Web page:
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Performing Art
Katherine Pracht
Arts and Entertainment Wednesday, Dec. 15, 2010 9 years ago

Music Review: The Artist Series of Sarasota: Rodgers & Hammerstein's Broadway


The Artist Series of Sarasota has become so popular it is giving more than 50 performances this season.
From classical to musicals, there’s something for everyone. This season, the series presented a weekend of favorites from Rodgers & Hammerstein’s Broadway in a format similar to New York City’s long-running, successful series, “Lyrics and Lyricists” at the 92nd Street Y.

This was a fail-safe idea because they brought in a quartet of talented, young, attractive singers supported in all the right ways by pianist Joseph Holt. But the trick is to turn classical performers into Broadway stars and, in most cases, their efforts worked.

Center stage at the Historic Asolo was the Steinway, surrounded by four chairs where the singers perched and awaited his or her turn to sing excerpts from six of Rodgers & Hammerstein’s greatest hits: “State Fair,” “The King and I,” “South Pacific,” “The Sound of Music,” “Carousel” and “Oklahoma.”

Soprano Angela Mortellaro, mezzo Katherine Pracht, tenor Aaron Blake and bass-baritone Michael Sumuel did some solo stints, including a gorgeous rendition of “This Nearly Was Mine” by Sumuel and a dreamy “Out of My Dreams” by Mortellaro. But the most winning portions were those in which the singers paired off, especially “People Will Say We’re in Love” with Mortellaro and Blake.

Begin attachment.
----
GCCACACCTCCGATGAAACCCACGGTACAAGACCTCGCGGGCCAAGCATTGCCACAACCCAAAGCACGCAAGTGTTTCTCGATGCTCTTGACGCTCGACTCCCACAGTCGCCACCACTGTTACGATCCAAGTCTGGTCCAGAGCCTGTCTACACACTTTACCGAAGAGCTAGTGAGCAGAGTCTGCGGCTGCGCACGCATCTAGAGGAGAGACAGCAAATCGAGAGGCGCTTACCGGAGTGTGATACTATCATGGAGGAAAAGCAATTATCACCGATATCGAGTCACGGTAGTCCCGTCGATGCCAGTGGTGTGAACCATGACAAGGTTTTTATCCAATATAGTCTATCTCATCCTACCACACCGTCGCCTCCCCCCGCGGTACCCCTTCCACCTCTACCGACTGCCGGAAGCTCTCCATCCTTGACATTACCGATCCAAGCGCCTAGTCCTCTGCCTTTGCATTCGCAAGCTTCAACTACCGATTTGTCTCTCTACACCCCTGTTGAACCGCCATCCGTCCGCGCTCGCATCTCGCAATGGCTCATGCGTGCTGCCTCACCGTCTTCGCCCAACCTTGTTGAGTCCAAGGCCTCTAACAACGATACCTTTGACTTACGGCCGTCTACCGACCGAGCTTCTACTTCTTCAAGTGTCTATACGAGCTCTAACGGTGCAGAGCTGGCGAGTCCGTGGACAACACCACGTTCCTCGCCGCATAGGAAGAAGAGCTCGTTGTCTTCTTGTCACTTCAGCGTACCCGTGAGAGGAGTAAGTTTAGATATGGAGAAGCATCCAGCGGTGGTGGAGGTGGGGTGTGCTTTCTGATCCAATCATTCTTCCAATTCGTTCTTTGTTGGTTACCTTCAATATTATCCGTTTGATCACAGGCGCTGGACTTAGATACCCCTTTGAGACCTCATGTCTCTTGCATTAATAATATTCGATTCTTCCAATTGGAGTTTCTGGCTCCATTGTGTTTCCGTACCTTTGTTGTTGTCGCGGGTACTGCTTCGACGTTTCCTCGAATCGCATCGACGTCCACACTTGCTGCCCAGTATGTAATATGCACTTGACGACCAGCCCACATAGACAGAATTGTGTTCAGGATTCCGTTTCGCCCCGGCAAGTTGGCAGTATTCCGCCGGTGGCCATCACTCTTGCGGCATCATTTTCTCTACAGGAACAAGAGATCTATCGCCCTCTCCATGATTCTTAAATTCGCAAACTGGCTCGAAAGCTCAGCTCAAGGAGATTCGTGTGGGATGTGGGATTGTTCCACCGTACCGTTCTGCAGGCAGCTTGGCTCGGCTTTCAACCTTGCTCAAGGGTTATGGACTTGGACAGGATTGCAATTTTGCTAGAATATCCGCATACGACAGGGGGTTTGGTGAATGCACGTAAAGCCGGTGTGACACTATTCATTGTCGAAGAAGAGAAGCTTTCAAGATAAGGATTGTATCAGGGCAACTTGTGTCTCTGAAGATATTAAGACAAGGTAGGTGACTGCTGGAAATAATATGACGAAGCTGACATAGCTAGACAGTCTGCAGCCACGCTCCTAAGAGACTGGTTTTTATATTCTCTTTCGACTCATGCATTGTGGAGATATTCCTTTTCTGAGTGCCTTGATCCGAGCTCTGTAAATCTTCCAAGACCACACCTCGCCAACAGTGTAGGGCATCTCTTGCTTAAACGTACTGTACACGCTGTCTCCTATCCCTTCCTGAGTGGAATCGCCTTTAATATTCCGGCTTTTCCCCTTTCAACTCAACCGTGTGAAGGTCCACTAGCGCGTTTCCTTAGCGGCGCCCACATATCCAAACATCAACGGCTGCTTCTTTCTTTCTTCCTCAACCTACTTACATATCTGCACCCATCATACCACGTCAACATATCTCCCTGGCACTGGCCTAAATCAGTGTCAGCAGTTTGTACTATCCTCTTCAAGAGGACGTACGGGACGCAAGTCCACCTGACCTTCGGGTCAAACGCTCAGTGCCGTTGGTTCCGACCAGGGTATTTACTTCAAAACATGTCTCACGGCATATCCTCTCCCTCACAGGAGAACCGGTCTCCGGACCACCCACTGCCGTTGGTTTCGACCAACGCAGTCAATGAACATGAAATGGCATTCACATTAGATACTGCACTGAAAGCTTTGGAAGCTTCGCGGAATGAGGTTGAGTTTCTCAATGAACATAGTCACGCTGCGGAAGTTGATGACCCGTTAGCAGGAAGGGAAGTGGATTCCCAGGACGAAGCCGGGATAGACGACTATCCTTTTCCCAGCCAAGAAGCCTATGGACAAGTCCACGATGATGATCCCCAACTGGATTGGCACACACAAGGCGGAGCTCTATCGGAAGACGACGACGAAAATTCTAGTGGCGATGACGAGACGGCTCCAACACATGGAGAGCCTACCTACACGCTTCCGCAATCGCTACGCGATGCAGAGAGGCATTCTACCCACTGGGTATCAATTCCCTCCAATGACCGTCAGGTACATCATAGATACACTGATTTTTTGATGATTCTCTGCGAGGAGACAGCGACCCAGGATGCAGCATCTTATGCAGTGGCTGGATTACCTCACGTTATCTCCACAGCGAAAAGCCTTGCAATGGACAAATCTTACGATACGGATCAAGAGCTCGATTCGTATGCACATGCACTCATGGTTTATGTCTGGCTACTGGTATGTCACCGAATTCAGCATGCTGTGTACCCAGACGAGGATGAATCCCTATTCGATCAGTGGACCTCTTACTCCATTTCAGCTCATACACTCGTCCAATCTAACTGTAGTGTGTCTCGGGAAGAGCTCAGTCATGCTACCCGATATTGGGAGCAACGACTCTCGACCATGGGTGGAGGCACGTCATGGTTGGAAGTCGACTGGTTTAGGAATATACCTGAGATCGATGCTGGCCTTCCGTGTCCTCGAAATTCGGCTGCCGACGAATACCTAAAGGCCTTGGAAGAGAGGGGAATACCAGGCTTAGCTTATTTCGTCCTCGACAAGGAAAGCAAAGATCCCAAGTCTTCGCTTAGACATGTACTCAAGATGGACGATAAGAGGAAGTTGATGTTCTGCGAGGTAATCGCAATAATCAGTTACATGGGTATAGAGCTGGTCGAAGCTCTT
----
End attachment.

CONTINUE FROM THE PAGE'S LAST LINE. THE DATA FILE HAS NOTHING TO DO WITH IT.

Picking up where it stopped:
Yes, there were moments when one or two of the singers were more operatic than Broadway, but, for the most part, they were able to convert their classical backgrounds to stylish performances of what is really America’s classical music.

Lee Dougherty Ross, the co-founder (with her husband) of this successful series, read a somewhat stilted and not terribly illuminating script. Usually heard at the piano, this was a different medium for this tremendously talented lady and, as always, she looked stunning.

Holt was the exceptionally sensitive pianist holding all the music together and his performance of the “Carousel Waltz,” which opened the second half, turned the 88 keys into an orchestra.


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